Selective media for the isolation of P. cambivora from soil have been devised, containing the antimicrobial agents penicillin G, streptomycin, neomycin, pimaricin, tetracycline, nystatin, benomyl and pentachloronitrobenzene (PCNB) (Moreira and Ferraz, 1993).
P. cambivora is moderately resistant to hymexazol (50mg/ml) (Tay et al., 1983). Another selective medium, PARBhy, contains pymaricin (10 mg), ampicillin (250 mg sodium salt), rifampicin (10 mg), hymexazol (50 mg), benomyl (15 mg), malt extract (15 g), agar (20 g) and water (1000 ml) (Robin, 1991). PARPNH was reported to be a selective medium by Jung et al. (1996). It contains multivitamin juice, agar, CaCO, pimaricin, ampicillin, rifampicin, nystatin, hymexazol and pentachloronitrobenzene. All antibiotics must be added aseptically to the medium after sterilization in an autoclave.
A simple way to isolate P. cambivora and other species of Phytophthora is by using a bait in the soil. Baits are often apple or pear fruits buried in the upper 20-30 cm of moist soil around diseased trees. After 5-7 days the apple or pears are excavated. Fruits showing symptoms of rot are transferred to the laboratory, washed with running demineralised water and surface sterilized with 95% ethanol. Tissue fragments are cut from the advancing margin of the rot, plated on PARPNH and incubated at 20°C in the dark (Jung et al., 1996).
Another method uses 'Cunningham White' rhododendron leaves (Themann and Werres, 1998) or young oak leaves (Quercus robur) as bait (Jung et al., 1996). Q. robur sprouts and leaflets that are a few days old can be used as baits by floating them on sample volumes of 30 cm³ soil flooded to 3 cm depth in 12-cm Petri dishes.
Sprouts and leaflets that develop black spots or turning brownish or blackish are washed in running demineralised water and dipped in 95% ethanol. Small segments of the discoloured tissue are placed on PARPNH and incubated at 20°C in the dark (Jung et al., 1996; Vettraino et al., 2003).
Developing colonies of Phytophthora are transferred to, and maintained on, malt agar (MA) and multivitamin agar (MVA) (Jung et al., 1996).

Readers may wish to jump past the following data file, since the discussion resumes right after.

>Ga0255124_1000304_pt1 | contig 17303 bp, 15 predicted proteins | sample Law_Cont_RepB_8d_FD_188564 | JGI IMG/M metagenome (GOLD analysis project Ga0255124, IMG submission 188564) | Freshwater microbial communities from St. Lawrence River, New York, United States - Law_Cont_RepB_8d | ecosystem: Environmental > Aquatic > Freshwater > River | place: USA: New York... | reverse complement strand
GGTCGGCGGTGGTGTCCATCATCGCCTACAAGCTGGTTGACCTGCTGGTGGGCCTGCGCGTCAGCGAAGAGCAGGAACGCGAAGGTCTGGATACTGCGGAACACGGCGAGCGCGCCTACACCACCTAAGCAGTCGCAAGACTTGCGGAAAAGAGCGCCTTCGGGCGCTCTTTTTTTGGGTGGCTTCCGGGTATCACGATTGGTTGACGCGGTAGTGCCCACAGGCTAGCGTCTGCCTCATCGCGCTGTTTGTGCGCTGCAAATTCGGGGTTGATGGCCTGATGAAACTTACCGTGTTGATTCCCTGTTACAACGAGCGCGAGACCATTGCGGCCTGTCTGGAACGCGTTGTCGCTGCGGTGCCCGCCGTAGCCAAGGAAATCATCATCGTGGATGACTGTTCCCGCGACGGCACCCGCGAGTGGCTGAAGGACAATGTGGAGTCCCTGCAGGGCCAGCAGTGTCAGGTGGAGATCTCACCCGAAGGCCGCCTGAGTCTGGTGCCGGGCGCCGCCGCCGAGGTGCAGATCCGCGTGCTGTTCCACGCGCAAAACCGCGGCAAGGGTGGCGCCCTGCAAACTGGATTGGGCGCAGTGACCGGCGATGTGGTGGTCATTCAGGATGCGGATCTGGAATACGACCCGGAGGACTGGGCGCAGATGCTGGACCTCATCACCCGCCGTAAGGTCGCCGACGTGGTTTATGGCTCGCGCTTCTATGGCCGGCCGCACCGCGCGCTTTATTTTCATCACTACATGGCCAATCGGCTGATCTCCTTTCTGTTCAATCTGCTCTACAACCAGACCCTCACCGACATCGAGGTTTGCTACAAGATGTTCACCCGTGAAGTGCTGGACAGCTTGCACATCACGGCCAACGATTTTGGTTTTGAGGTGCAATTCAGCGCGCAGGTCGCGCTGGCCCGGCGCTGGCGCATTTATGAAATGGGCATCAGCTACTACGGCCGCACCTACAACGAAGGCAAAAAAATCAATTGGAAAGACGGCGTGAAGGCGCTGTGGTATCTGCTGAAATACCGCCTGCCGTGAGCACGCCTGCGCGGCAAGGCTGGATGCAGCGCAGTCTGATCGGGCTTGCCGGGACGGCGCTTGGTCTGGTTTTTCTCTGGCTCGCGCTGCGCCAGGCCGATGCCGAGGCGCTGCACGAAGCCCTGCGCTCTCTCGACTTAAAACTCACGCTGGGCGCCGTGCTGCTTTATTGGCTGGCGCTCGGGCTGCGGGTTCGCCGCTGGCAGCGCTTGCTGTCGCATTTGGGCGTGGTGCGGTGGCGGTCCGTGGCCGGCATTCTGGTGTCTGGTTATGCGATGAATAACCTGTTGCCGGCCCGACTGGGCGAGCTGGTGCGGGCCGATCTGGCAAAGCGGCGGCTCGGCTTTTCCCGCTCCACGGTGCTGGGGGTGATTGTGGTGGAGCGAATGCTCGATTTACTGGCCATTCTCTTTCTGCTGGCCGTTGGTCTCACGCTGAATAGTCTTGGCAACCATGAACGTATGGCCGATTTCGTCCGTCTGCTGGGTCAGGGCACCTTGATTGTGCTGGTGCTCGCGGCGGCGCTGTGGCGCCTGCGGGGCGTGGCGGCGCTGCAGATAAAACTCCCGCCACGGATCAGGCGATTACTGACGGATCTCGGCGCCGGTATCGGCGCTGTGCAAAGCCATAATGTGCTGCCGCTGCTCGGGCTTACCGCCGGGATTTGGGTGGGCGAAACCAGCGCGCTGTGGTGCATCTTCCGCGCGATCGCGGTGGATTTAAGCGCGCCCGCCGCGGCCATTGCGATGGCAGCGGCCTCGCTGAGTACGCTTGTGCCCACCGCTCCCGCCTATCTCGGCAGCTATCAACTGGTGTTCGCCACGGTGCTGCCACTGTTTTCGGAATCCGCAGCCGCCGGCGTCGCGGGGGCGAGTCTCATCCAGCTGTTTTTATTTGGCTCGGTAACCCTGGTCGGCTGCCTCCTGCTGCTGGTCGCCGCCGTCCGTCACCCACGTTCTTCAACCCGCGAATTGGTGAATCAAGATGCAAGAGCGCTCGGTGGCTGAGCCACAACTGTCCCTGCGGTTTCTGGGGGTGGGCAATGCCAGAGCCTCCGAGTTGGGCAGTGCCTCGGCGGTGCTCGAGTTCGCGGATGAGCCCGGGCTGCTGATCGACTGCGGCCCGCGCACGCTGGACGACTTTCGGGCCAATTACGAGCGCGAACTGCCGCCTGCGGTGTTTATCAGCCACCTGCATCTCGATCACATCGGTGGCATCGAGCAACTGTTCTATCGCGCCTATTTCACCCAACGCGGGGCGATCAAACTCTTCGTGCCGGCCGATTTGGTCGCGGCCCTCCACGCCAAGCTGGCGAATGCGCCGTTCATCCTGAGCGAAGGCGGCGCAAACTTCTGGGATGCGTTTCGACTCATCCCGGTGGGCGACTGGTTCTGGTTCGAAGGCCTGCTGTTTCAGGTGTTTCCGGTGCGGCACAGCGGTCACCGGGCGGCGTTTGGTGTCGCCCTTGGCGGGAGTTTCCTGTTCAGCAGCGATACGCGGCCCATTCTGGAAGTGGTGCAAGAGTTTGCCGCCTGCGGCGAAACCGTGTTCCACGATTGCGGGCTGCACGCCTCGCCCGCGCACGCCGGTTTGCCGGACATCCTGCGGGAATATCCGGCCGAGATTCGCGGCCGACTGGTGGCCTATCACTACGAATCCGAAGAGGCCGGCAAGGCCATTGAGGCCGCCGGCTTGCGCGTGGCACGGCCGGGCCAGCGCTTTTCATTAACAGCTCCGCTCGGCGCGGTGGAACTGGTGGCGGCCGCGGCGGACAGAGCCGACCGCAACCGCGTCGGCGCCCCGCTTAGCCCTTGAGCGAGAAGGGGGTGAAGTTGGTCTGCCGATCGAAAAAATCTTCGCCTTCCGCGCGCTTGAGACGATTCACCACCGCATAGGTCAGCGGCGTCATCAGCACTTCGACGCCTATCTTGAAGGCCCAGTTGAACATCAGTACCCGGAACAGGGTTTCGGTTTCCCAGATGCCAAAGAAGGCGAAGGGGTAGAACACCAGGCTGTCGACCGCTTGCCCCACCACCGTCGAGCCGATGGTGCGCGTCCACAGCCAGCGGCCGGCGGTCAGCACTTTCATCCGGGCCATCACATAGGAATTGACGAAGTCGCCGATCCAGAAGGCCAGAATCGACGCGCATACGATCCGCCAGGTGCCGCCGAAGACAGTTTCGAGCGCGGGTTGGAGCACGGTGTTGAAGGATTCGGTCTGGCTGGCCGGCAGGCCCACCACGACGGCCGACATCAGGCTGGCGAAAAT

Isolations can be made directly from host tissues. Successful isolation of P. cambivora depends on the season, presumably influenced by the weather. The best time for isolation is late winter and spring; isolation becomes less effective as the summer progresses although autumn is also favourable for P. cambivora and other species of Phytophthora.
P. cambivora was isolated from chestnut by placing fragments of infected tissues on Petri dishes containing V8 juice media or PDA (Turchetti and Parrini, 1993). Infected tissues samples were collected from the collar region at the margin between the necrotic and healthy tissue, as suggested by Petri (1917). Sampling from this specific area is an important factor for isolation success. P. cambivora is most active in this margin, whereas other antagonistic or saprophytic fungi predominate elsewhere in the necrotic area.
Robin et al. (2001) reported a selective medium for the isolation P. cambivora from host tissues: MA (malt agar) + PARBhy (10 p.p.m. pimaricin, 250 p.p.m. ampicillin, 10 p.p.m. rifampicin, 15 p.p.m. benomyl, 50 p.p.m. hymexazol).
Serology has advantages over conventional methods for detection of species of Phytophthora: it is less time-consuming and more accurate (Erwin and Ribeiro, 1996). Cytoplasmic and cell wall antigens specific to P. cambivora and to each of three species of Phytophthora have been recovered so P. cambivora can be distinguished serologically from the other species (Halsall, 1976). Improvements have been made and the DAS-ELISA (double antibody sandwich enzyme-linked immunosorbent assay) technique is suitable for mass testing plant material and excellent for discriminating between samples from diseased and healthy plants (Olsson, 1999). DAS-ELISA polyclonal antisera were used to detect species of Phytophthora in recycling water in nurseries (Themann et al., 2002). Commercial kits are available for the serological detection of Phytophthora species. However, the sensitivity and specificity of the methods have to be improved for serological diagnosis to be used to classify Phytophthora species.